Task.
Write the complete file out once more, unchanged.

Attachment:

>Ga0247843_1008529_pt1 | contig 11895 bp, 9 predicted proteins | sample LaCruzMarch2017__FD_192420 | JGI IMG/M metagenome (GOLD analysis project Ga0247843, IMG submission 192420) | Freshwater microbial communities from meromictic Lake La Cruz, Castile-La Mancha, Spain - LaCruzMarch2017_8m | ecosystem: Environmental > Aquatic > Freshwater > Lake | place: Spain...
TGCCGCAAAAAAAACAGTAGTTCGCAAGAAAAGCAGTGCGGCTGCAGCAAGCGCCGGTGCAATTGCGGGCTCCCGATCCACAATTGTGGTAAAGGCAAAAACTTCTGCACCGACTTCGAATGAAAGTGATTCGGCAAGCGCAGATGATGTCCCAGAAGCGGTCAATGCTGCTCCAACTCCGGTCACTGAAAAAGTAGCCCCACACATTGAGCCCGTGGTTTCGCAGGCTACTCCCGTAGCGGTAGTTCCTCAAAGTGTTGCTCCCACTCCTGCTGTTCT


>Ga0247843_1008529_pt1 | contig 11895 bp, 9 predicted proteins | sample LaCruzMarch2017__FD_192420 | JGI IMG/M metagenome (GOLD analysis project Ga0247843, IMG submission 192420) | Freshwater microbial communities from meromictic Lake La Cruz, Castile-La Mancha, Spain - LaCruzMarch2017_8m | ecosystem: Environmental > Aquatic > Freshwater > Lake | place: Spain...
TGCCGCAAAAAAAACAGTAGTTCGCAAGAAAAGCAGTGCGGCTGCAGCAAGCGCCGGTGCAATTGCGGGCTCCCGATCCACAATTGTGGTAAAGGCAAAAACTTCTGCACCGACTTCGAATGAAAGTGATTCGGCAAGCGCAGATGATGTCCCAGAAGCGGTCAATGCTGCTCCAACTCCGGTCACTGAAAAAGTAGCCCCACACATTGAGCCCGTGGTTTCGCAGGCTACTCCCGTAGCGGTAGTTCCTCAAAGTGTTGCTCCCACTCCTGCTGTTCT